How do I cope with the challenges of being a carer?

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National Dementia Helpline advisors answer your questions

Family members and friends often find themselves in the role of a carer when a loved one is diagnosed with dementia.

While caring for your loved one can be rewarding, it can also have its tougher days.

The National Dementia Helpline (1800 100 500) is there for you on those tougher days.

Jennifer and Nick are two of the friendly voices you might speak to when calling the Helpline.

Here they provide advice on how to navigate some of the challenges that can come with being a carer.

I’m a carer and people tell me I need to take time out to look after myself. How do I do that?

Jennifer: You may not be able to go away for two weeks and take a complete break but there are small, practical things you can do each day.

Even just making yourself a cup of tea and finding a quiet spot to sit for 10 minutes, popping on some music or reading a chapter of a book.

It’s so important that you look after yourself so that you don’t burn out and that you are able to be your best self for not only you but the person you’re caring for.

Sometimes I feel angry, frustrated or overwhelmed. Is this normal?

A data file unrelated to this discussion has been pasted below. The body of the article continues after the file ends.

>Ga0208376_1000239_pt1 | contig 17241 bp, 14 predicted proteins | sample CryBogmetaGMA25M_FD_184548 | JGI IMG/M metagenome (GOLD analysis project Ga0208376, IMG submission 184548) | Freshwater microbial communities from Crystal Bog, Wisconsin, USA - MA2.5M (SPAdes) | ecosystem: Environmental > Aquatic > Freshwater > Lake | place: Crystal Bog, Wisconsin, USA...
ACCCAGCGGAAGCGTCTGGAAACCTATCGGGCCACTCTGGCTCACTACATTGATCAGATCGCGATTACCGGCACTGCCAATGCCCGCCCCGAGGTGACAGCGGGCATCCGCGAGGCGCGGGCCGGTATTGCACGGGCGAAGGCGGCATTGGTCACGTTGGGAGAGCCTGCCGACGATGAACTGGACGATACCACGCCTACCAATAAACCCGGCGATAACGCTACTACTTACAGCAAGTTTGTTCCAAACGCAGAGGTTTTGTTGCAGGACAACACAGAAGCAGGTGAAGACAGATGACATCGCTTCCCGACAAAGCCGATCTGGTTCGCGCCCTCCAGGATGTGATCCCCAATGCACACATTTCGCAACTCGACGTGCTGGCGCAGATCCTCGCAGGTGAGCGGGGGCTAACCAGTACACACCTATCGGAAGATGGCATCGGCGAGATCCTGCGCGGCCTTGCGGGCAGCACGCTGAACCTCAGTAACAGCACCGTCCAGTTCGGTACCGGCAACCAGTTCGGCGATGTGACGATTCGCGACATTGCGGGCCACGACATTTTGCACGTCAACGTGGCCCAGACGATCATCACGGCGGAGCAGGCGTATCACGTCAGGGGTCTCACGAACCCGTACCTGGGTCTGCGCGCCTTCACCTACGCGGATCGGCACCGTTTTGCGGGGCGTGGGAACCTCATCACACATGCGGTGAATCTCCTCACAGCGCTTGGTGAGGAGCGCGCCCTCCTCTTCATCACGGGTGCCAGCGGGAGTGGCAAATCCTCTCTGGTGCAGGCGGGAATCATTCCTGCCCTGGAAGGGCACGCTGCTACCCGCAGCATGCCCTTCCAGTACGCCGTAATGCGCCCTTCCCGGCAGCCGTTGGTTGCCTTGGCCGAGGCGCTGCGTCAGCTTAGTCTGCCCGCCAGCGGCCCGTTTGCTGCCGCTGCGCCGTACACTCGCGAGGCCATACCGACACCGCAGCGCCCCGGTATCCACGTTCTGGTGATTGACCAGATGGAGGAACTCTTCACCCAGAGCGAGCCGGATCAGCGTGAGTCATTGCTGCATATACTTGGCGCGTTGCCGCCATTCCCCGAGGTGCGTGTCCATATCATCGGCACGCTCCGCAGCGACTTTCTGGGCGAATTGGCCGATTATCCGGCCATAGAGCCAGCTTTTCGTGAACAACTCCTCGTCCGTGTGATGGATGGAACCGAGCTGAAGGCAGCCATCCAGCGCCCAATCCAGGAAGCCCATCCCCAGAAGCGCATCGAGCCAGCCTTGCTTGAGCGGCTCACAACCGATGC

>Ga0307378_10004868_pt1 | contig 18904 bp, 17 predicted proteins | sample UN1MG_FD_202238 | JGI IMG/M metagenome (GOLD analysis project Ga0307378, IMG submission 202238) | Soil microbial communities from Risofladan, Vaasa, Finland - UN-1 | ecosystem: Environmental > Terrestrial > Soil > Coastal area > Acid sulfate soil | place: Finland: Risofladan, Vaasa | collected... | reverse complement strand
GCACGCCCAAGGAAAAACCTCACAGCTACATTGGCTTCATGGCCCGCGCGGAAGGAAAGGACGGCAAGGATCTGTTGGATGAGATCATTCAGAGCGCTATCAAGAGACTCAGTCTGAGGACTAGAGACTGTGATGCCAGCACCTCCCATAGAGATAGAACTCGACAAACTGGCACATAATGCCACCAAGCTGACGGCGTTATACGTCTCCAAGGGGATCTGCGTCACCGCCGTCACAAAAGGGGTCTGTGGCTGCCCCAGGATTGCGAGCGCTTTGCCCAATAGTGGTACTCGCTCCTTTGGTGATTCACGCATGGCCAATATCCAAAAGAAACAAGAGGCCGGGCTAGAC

Nick: If you are caring for someone with dementia and you are getting angry, frustrated, upset or overwhelmed then you are normal.

If you’re sick of repeating all the things you’re saying, and it is really starting to grate on you and overwhelm you, it’s important to know that it’s a normal reaction.

You’re one of the many people that we speak to every day who says the same thing.

It is frustrating, but there are ways to deal with it.

For example, you may become frustrated with a loved who is saying things that aren’t true.

If someone says: ‘The police were here today’, a really good way to deal with that is to repeat back to them: ‘Oh, the police were here today?’.

The thing to remember for a person who’s living with dementia and who is having these ideas, is that this is the absolute truth for them. That is the reality for them.

It validates them. It shows that you’ve listened to them.

They feel heard and hopefully you feel less frustrated.

If you are feeling angry, frustrated or overwhelmed I would encourage you to call Dementia Australia on 1800 100 500 as we can give you some strategies that will definitely help. 

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